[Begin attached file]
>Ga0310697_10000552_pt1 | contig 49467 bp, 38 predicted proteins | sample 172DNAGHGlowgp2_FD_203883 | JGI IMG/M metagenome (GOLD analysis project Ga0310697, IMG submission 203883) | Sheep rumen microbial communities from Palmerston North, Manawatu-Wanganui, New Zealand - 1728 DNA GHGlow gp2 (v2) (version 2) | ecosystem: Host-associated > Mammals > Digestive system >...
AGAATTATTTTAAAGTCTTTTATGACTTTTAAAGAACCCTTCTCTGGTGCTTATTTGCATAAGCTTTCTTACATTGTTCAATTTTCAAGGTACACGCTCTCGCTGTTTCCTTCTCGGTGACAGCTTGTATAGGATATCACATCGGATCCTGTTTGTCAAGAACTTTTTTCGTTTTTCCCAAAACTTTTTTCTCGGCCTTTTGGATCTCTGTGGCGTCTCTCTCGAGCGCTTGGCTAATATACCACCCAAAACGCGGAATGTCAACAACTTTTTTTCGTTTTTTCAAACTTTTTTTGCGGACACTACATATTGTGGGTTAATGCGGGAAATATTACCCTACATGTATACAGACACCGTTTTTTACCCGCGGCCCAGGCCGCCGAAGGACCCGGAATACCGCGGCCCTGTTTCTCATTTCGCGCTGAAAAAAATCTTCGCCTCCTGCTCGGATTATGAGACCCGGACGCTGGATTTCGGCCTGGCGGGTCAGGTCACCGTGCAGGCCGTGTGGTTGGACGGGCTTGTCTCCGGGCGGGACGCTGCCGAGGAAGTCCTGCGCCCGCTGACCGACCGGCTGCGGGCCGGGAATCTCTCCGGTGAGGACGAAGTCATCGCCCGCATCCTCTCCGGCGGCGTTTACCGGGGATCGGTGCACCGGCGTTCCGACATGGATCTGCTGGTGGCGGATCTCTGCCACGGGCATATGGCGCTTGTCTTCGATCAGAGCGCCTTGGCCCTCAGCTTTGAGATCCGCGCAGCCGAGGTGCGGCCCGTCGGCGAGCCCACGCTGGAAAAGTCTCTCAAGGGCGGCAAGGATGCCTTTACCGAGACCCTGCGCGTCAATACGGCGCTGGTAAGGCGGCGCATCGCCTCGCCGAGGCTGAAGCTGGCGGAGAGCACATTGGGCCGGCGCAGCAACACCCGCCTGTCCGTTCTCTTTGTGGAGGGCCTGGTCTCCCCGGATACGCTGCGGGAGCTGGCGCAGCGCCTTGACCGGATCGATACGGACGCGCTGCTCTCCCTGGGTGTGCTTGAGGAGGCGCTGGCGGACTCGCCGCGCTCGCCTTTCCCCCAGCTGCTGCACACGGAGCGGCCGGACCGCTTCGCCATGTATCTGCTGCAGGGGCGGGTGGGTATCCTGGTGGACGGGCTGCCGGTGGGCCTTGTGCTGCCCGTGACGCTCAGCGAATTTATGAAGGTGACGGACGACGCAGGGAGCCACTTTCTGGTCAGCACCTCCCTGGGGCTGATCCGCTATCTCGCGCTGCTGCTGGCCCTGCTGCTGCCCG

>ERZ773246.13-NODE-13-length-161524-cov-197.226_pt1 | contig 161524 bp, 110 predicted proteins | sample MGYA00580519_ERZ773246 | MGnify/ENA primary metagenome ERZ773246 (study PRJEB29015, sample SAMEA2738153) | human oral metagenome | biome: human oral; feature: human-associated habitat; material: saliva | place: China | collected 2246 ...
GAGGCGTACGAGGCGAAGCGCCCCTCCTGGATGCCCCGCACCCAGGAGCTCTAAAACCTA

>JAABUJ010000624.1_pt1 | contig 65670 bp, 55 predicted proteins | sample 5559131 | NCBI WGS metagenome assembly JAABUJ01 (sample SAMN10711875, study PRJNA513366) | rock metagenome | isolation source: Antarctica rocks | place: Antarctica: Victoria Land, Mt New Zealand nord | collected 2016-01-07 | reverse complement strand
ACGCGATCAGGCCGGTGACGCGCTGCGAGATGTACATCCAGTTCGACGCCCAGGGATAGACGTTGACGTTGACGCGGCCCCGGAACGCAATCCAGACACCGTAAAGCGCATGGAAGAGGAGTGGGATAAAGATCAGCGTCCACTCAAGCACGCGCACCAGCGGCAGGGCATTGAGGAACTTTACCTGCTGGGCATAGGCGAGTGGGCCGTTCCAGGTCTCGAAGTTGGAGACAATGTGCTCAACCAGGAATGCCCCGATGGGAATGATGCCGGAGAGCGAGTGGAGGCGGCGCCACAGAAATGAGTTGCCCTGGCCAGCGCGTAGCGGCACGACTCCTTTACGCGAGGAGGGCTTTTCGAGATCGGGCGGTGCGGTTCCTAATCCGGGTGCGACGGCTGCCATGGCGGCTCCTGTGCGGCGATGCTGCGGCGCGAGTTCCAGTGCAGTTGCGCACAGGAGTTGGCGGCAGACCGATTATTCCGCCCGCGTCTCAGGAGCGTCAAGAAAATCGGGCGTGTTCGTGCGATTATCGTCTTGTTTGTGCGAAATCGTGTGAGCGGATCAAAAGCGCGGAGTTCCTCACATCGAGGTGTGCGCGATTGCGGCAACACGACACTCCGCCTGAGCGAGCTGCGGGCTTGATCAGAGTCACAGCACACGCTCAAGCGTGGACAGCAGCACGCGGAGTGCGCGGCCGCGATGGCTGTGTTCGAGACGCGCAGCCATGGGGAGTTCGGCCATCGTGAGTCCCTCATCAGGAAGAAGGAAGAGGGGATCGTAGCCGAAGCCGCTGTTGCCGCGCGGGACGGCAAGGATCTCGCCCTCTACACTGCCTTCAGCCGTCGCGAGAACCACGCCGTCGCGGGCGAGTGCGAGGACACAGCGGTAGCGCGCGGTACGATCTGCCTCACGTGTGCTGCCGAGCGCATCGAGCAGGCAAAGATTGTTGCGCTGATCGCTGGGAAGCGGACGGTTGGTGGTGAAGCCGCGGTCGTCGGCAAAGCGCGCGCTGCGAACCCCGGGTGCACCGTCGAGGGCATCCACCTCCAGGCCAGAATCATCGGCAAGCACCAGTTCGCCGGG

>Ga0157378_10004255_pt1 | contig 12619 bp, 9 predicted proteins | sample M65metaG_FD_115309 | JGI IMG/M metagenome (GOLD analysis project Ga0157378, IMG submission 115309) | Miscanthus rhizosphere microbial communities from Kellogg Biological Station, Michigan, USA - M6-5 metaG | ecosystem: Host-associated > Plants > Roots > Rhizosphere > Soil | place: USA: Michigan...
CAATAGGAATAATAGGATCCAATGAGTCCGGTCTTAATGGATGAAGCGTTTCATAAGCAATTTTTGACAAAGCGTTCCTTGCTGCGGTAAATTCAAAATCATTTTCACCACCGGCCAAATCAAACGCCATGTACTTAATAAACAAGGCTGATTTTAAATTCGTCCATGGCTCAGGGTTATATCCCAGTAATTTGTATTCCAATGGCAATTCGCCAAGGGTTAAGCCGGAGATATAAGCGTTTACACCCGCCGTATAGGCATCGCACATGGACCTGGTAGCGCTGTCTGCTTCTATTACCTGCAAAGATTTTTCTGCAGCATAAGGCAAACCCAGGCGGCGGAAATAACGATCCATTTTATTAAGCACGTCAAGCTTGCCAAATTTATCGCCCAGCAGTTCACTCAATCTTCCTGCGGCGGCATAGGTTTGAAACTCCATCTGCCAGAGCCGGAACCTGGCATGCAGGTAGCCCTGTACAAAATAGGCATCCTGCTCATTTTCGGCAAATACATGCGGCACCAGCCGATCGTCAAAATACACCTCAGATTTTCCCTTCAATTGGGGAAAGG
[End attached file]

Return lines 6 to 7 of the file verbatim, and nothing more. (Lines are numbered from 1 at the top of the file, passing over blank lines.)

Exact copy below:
ACGCGATCAGGCCGGTGACGCGCTGCGAGATGTACATCCAGTTCGACGCCCAGGGATAGACGTTGACGTTGACGCGGCCCCGGAACGCAATCCAGACACCGTAAAGCGCATGGAAGAGGAGTGGGATAAAGATCAGCGTCCACTCAAGCACGCGCACCAGCGGCAGGGCATTGAGGAACTTTACCTGCTGGGCATAGGCGAGTGGGCCGTTCCAGGTCTCGAAGTTGGAGACAATGTGCTCAACCAGGAATGCCCCGATGGGAATGATGCCGGAGAGCGAGTGGAGGCGGCGCCACAGAAATGAGTTGCCCTGGCCAGCGCGTAGCGGCACGACTCCTTTACGCGAGGAGGGCTTTTCGAGATCGGGCGGTGCGGTTCCTAATCCGGGTGCGACGGCTGCCATGGCGGCTCCTGTGCGGCGATGCTGCGGCGCGAGTTCCAGTGCAGTTGCGCACAGGAGTTGGCGGCAGACCGATTATTCCGCCCGCGTCTCAGGAGCGTCAAGAAAATCGGGCGTGTTCGTGCGATTATCGTCTTGTTTGTGCGAAATCGTGTGAGCGGATCAAAAGCGCGGAGTTCCTCACATCGAGGTGTGCGCGATTGCGGCAACACGACACTCCGCCTGAGCGAGCTGCGGGCTTGATCAGAGTCACAGCACACGCTCAAGCGTGGACAGCAGCACGCGGAGTGCGCGGCCGCGATGGCTGTGTTCGAGACGCGCAGCCATGGGGAGTTCGGCCATCGTGAGTCCCTCATCAGGAAGAAGGAAGAGGGGATCGTAGCCGAAGCCGCTGTTGCCGCGCGGGACGGCAAGGATCTCGCCCTCTACACTGCCTTCAGCCGTCGCGAGAACCACGCCGTCGCGGGCGAGTGCGAGGACACAGCGGTAGCGCGCGGTACGATCTGCCTCACGTGTGCTGCCGAGCGCATCGAGCAGGCAAAGATTGTTGCGCTGATCGCTGGGAAGCGGACGGTTGGTGGTGAAGCCGCGGTCGTCGGCAAAGCGCGCGCTGCGAACCCCGGGTGCACCGTCGAGGGCATCCACCTCCAGGCCAGAATCATCGGCAAGCACCAGTTCGCCGGG

>Ga0157378_10004255_pt1 | contig 12619 bp, 9 predicted proteins | sample M65metaG_FD_115309 | JGI IMG/M metagenome (GOLD analysis project Ga0157378, IMG submission 115309) | Miscanthus rhizosphere microbial communities from Kellogg Biological Station, Michigan, USA - M6-5 metaG | ecosystem: Host-associated > Plants > Roots > Rhizosphere > Soil | place: USA: Michigan...